As I mentioned, I was a volunteer – no draft letter for me, although Australia did have a draft system called “Conscription” and was a lottery system based on birthdays.
Indeed I did… letters and parcels from home were a huge morale booster and always eagerly anticipated
Letters and photographs, but most of all, the knowledge that my family was waiting for met to return.
By providing a sense of belonging and acceptance, and a reminder that there was a real world far removed from the hell of the War
No person in a war environment can survive either physically or mentally without the deep and abiding reliance they have in others in the same “boat”. We shared the same doubts, heartache, terror, and were part of a community that can never be fully explained or understood unless experienced first had.
Absolutely – but not friends in the “normal” sense of the word. In such environments, friendship is defined in the absolute knowledge that your “mate” would put his life on the line for you just as you would for them. There is no deeper meaning of friendship… anywhere!
My own family (my wife of 18 months and my daughter of 3 months), and my relations on both sides of the marriage sent voice tapes, letters, and photographs; They were with me every moment I was away.
I’d completed my formal education before enlisting in the RAAF but while in-country, I studied business mathematics as a means to pass the time when inordinate boredom was so very much a drain on my morale. The challenge was important, but the results of my study were singularly unimportant to me. It was an interest only. In later years, the war gave me an incentive to do what I do now; write (poetry, short stories etc.) and to create and maintain the single largest website of war/veteran related by contemporary poets and writers.
The actual trip home was one of eager anticipation. I did feel for my mates who still had time to serve in-country, but I’d done my time and it was my turn to return home… alive!
Generally, very badly… perhaps a poem called, “Dare to Mourn”, written in June 2000 may explain a little better.
Friends and family were proud of my patriotism, and ecstatic that I had returned safely. Of course, the onset of illnesses caused by my war service put a heavy burden on them, but they never deserted me.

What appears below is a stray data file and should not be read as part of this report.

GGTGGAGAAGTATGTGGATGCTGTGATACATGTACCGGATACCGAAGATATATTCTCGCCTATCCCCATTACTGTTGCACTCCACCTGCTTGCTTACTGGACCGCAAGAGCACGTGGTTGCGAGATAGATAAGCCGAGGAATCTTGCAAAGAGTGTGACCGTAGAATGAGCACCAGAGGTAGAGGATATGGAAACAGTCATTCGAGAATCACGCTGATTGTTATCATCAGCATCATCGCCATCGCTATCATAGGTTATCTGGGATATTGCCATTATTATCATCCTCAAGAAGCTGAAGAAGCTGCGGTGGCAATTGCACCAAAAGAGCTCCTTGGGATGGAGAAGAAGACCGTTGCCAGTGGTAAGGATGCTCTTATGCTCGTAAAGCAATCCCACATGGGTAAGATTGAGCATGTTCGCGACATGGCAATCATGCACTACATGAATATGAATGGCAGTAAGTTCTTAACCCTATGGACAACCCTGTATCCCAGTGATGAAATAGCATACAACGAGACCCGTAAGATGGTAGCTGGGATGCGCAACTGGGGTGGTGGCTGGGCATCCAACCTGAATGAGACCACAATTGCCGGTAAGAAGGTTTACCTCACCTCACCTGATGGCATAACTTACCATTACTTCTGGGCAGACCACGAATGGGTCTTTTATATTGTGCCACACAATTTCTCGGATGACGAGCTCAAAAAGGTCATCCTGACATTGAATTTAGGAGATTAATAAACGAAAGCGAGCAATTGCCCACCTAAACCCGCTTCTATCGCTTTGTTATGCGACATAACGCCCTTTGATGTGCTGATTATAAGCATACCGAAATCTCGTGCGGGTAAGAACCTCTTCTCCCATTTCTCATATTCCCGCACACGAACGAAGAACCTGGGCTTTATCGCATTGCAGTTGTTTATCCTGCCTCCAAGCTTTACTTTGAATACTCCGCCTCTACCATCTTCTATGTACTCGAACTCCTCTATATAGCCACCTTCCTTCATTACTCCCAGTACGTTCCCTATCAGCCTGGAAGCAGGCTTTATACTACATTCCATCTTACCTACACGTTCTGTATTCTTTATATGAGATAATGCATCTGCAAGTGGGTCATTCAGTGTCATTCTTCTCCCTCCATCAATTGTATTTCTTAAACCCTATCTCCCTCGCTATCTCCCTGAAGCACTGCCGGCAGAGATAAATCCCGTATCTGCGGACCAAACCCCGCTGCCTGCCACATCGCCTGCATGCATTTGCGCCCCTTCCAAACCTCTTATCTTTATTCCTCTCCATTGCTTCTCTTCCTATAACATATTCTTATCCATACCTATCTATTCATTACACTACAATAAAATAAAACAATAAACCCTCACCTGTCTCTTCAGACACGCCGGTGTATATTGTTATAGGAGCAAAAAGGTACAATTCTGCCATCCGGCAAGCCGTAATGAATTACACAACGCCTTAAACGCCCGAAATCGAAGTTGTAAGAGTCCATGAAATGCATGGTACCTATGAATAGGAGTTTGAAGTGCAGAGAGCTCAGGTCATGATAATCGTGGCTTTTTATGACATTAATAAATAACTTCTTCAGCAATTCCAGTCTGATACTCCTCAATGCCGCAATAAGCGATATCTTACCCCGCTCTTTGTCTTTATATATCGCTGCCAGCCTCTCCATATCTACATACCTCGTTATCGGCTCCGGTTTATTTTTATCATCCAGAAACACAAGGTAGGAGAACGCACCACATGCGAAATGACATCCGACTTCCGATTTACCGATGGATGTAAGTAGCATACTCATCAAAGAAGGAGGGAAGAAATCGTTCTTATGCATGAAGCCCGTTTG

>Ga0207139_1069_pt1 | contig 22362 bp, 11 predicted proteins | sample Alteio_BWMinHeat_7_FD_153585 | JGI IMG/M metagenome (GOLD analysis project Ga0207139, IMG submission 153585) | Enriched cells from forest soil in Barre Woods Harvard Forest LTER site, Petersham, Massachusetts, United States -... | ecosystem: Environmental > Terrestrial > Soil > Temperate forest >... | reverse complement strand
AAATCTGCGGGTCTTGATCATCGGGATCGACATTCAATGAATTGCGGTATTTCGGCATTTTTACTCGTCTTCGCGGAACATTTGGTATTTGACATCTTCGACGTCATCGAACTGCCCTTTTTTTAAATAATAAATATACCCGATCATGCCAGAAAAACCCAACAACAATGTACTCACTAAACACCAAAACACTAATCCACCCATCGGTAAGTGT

Safe… but unsettled. A few nights before my departure from Vietnam saw me doing a “dust-off” (medical evacuation – I was a helicopter gunner). I knew somebody else would have taken my place and they’d be the ones in harm’s way. I was safe – they weren’t!
I served in the Royal Australian Air Force for just over 20 years, electing discharge in January 1988 – so yes, my job was secure and I was back at work after a 6 week vacation that had accumulated while I was in Vietnam. It was too long, and I was glad to get back to work to get my mind active again. Thinking about my service in Vietnam became a morbid and debilitating pastime.
You may be interested in reading a response that I provided to a similar questionnaire back in 2001. It’s on-line at “History Report”
Also, please feel free to read and use any of my writings that appear on my IWVPA (International War Veterans Poetry Archives) Index. I would expect that if you do use any of my writings, appropriate credit be clearly annotated.
Good luck, best wishes, and I hope you have a wonderful Christmas (even though to wish such may be politically incorrect) and a successful New Year,
Anthony W. Pahl,
PS: Political Incorrectness has been defined as a doctrine fostered by a delusional, illogical liberal minority, and rabidly promoted by an unscrupulous mainstream media, which holds forth the proposition that it is entirely possible to pick up a turd by the clean end.
©Copyright December 5, 2006 by Anthony W. Pahl